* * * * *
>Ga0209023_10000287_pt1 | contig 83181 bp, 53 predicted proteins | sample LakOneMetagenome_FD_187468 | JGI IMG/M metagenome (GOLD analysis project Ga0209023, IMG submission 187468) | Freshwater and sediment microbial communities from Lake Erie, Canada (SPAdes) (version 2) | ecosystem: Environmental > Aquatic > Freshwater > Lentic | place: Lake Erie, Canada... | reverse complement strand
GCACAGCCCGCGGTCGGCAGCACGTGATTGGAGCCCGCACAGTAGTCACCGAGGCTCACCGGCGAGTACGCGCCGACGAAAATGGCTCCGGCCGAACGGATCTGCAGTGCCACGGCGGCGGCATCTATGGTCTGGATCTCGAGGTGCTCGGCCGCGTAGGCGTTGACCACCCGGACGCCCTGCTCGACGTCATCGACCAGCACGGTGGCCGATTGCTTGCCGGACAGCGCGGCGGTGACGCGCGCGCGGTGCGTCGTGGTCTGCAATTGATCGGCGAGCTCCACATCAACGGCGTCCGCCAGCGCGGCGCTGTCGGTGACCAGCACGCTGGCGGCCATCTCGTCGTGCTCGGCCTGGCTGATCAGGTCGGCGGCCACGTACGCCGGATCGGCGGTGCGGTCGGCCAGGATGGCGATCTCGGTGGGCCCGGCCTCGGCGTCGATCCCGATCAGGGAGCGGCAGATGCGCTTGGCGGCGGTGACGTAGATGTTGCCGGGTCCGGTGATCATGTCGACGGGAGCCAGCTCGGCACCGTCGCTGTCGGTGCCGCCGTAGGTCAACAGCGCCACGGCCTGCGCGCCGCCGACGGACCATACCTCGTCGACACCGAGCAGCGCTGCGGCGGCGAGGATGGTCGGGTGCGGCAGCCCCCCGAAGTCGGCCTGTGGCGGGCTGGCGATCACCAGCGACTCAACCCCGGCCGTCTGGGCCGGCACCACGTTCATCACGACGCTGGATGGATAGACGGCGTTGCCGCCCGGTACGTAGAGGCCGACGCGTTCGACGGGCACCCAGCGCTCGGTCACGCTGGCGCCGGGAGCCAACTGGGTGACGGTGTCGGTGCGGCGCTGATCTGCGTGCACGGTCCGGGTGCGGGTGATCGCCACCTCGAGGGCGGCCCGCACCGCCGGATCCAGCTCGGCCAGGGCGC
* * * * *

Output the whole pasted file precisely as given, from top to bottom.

>Ga0209023_10000287_pt1 | contig 83181 bp, 53 predicted proteins | sample LakOneMetagenome_FD_187468 | JGI IMG/M metagenome (GOLD analysis project Ga0209023, IMG submission 187468) | Freshwater and sediment microbial communities from Lake Erie, Canada (SPAdes) (version 2) | ecosystem: Environmental > Aquatic > Freshwater > Lentic | place: Lake Erie, Canada... | reverse complement strand
GCACAGCCCGCGGTCGGCAGCACGTGATTGGAGCCCGCACAGTAGTCACCGAGGCTCACCGGCGAGTACGCGCCGACGAAAATGGCTCCGGCCGAACGGATCTGCAGTGCCACGGCGGCGGCATCTATGGTCTGGATCTCGAGGTGCTCGGCCGCGTAGGCGTTGACCACCCGGACGCCCTGCTCGACGTCATCGACCAGCACGGTGGCCGATTGCTTGCCGGACAGCGCGGCGGTGACGCGCGCGCGGTGCGTCGTGGTCTGCAATTGATCGGCGAGCTCCACATCAACGGCGTCCGCCAGCGCGGCGCTGTCGGTGACCAGCACGCTGGCGGCCATCTCGTCGTGCTCGGCCTGGCTGATCAGGTCGGCGGCCACGTACGCCGGATCGGCGGTGCGGTCGGCCAGGATGGCGATCTCGGTGGGCCCGGCCTCGGCGTCGATCCCGATCAGGGAGCGGCAGATGCGCTTGGCGGCGGTGACGTAGATGTTGCCGGGTCCGGTGATCATGTCGACGGGAGCCAGCTCGGCACCGTCGCTGTCGGTGCCGCCGTAGGTCAACAGCGCCACGGCCTGCGCGCCGCCGACGGACCATACCTCGTCGACACCGAGCAGCGCTGCGGCGGCGAGGATGGTCGGGTGCGGCAGCCCCCCGAAGTCGGCCTGTGGCGGGCTGGCGATCACCAGCGACTCAACCCCGGCCGTCTGGGCCGGCACCACGTTCATCACGACGCTGGATGGATAGACGGCGTTGCCGCCCGGTACGTAGAGGCCGACGCGTTCGACGGGCACCCAGCGCTCGGTCACGCTGGCGCCGGGAGCCAACTGGGTGACGGTGTCGGTGCGGCGCTGATCTGCGTGCACGGTCCGGGTGCGGGTGATCGCCACCTCGAGGGCGGCCCGCACCGCCGGATCCAGCTCGGCCAGGGCGC